A few days after I baked these little discs of maple-y goodness, I made some tea for my roommates and myself. It was a drizzly Sunday afternoon, another desirable trait for an afternoon cup of tea. We sat for a few minutes and chatted and soon after, I went to work on dinner (which was this, by the way). It wasn’t long and it wasn’t anything fancy, but it was just enough of a pick-me-up to tide me over through dinner prep and cocktails.
I have a tin of these in the freezer, waiting to be taken up to New Hampshire and doled out to my parents and grandparents when we next have tea together. Hopefully it’ll be another damp afternoon with the pets at our feet and maybe even a good old BBC procedural on in the living room while we discuss who is making what for dinner.
Maple Pecan Sandwich Cookies
Adapted (hardly) from The All-American Cookie Book
Yields: A lot of cookies (i.e. 40-50 little sandwiches)
Note: If you want to break this into a two-day project, you can make the cookie dough and leave it in the freezer for twenty-four hours. You can make the buttercream and leave it in the fridge for the same amount of time, and bake/frost on day two. You can also make all the cookies in one day and frost the next day. It’s up to you!
For the cookie:
1 cup (4 ounces) toasted pecans, chopped
2 ¼ cups all-purpose flour
½ teaspoon baking soda
Generous ¼ teaspoon kosher salt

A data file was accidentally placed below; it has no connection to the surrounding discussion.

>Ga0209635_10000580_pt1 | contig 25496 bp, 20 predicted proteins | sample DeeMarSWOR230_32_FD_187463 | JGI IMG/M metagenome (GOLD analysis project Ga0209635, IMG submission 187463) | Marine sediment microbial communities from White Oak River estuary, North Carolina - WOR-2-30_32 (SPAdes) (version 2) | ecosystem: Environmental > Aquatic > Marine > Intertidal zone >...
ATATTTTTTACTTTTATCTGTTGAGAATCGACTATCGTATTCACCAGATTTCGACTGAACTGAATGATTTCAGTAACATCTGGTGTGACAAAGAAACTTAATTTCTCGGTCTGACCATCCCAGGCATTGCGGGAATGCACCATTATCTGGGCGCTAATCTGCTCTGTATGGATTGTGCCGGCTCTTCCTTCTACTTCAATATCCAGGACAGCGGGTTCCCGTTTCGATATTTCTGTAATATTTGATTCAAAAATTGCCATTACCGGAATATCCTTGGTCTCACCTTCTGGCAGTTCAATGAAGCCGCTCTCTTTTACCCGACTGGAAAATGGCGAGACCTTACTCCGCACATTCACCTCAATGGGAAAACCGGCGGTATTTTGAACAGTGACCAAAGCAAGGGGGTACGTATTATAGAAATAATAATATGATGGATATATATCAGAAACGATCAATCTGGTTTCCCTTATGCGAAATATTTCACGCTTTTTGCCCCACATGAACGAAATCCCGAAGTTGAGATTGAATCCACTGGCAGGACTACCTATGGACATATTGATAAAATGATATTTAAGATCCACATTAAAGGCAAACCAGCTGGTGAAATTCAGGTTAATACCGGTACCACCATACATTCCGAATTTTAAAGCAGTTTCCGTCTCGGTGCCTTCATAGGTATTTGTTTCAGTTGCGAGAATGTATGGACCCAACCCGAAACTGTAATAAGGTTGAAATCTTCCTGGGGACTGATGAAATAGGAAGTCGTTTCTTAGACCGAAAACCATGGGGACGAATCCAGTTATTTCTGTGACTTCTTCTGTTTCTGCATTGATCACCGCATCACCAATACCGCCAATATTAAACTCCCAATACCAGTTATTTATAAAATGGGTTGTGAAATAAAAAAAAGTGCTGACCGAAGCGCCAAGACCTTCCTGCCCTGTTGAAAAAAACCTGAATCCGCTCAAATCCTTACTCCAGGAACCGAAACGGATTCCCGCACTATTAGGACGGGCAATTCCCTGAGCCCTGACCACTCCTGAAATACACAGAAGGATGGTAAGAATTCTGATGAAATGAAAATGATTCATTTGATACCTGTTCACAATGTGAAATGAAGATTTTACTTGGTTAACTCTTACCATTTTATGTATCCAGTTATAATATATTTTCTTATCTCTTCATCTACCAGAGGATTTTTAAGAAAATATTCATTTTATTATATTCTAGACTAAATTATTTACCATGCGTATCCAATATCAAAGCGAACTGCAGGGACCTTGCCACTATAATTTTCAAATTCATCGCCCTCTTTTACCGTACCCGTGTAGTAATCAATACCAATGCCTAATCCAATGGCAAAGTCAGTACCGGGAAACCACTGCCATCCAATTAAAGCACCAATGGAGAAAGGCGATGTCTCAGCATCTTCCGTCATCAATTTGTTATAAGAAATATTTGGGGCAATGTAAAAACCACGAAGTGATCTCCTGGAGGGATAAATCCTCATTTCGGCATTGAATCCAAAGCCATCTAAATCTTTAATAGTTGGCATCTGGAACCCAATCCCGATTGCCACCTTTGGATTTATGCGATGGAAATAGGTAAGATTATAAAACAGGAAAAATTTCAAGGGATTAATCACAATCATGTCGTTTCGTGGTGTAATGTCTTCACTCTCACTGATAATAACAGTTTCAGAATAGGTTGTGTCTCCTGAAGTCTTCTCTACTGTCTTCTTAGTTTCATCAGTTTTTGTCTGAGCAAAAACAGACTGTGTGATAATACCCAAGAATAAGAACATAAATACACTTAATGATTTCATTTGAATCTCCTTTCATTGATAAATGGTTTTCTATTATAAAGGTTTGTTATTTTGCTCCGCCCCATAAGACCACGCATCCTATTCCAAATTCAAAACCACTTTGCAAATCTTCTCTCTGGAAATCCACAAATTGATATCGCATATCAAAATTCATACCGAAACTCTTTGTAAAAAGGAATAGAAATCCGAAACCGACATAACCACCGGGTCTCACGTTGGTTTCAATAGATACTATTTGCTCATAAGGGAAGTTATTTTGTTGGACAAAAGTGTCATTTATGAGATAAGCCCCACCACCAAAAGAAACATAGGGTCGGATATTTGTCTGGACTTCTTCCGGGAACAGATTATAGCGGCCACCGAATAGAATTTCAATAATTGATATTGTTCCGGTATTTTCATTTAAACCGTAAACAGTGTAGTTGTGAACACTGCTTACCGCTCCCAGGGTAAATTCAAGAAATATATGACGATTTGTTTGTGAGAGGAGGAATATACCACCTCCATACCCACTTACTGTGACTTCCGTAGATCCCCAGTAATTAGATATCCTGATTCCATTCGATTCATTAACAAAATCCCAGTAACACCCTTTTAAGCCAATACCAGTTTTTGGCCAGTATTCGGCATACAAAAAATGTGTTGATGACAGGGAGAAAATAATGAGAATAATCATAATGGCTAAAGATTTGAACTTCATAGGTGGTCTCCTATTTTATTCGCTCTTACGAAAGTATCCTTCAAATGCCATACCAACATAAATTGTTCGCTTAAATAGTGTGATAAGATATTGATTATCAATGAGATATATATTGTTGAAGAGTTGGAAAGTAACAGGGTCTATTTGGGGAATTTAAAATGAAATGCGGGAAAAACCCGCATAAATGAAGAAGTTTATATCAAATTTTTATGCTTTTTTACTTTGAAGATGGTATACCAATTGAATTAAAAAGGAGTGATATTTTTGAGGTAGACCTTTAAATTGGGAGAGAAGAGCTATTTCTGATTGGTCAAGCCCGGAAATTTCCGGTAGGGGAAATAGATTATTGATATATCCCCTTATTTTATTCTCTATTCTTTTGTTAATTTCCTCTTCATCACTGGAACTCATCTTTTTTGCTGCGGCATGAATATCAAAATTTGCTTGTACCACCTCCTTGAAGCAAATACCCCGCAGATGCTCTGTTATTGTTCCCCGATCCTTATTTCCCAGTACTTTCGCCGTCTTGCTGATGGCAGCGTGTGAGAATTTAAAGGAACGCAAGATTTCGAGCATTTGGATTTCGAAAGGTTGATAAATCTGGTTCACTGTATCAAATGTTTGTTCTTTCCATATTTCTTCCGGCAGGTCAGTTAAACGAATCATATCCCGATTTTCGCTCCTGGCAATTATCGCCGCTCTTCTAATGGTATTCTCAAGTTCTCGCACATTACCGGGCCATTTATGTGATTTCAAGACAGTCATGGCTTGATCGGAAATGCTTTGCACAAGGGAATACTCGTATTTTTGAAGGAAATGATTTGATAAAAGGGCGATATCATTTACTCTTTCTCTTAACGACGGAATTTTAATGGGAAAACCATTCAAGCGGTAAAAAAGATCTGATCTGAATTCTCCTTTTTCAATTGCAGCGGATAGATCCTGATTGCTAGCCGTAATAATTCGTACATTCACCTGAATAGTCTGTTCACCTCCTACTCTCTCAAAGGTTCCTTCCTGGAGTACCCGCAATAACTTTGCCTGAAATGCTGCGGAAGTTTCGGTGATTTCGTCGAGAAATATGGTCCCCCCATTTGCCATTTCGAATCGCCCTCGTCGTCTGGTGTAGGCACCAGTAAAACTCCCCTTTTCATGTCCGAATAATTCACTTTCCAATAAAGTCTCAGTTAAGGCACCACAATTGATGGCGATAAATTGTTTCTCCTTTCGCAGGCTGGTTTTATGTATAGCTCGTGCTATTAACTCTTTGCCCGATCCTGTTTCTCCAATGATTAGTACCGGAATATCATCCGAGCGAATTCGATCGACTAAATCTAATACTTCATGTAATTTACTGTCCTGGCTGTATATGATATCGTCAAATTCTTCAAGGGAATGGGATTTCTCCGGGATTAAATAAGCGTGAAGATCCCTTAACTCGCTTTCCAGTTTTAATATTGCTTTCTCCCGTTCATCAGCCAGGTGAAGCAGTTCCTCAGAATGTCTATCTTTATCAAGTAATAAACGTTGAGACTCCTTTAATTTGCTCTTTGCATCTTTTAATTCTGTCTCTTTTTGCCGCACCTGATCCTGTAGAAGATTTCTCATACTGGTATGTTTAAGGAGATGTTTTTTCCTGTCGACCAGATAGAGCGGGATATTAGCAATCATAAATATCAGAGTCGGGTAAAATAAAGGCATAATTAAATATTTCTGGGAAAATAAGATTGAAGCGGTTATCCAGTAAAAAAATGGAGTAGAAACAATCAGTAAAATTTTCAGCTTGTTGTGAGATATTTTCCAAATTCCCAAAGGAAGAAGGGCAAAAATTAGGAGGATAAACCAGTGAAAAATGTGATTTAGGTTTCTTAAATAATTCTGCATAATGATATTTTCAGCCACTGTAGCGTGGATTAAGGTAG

¼ cup packed brown sugar (your choice of light or brown)
¾ cup (1 ½ sticks) unsalted butter, slightly softened
2/3 cup powdered sugar
3 ½ tables spoons pure maple syrup
1 large egg yolk
2 teaspoons vanilla extract
For the maple buttercream:
1/3 cup pure maple syrup
1 cup powdered sugar
6 ½ tablespoons cold unsalted butter, cut into chunks
1/8 teaspoon vanilla extract
4 tablespoons toasted pecans, finely chopped
Maldon sea salt, to taste (or any flaky finishing salt)
- In a medium bowl, thoroughly stir together the flour, baking soda, and salt. Set aside.
- For the cookies: In a food processor, process the pecans and brown sugar continuously until it forms a cohesive paste. This should take 3-4 minutes and you will need to stop every now and then to scrape down the sides of the processor bowl. Add the butter and process until well blended. Add the powdered sugar, maple syrup, egg yolk, and vanilla, and process until very well-blended and smooth. Add the flour mixture and process in pulses just until evenly incorporated. (My processor only holds 3 cups and was a little too small, so I blended the dry and wet ingredients in a bowl with a rubber spatula, also until just evenly incorporated.)
- Divide the dough in thirds as evenly as you can. Place each portion between two sheets of wax/parchment paper. Using a rolling pin, roll out each portion until it’s roughly a generous 1/8 inch thick, as smoothly as you can. Stack these portions, still sandwiched between paper, on a baking sheet. Freeze for thirty minutes, or until chilled and firm.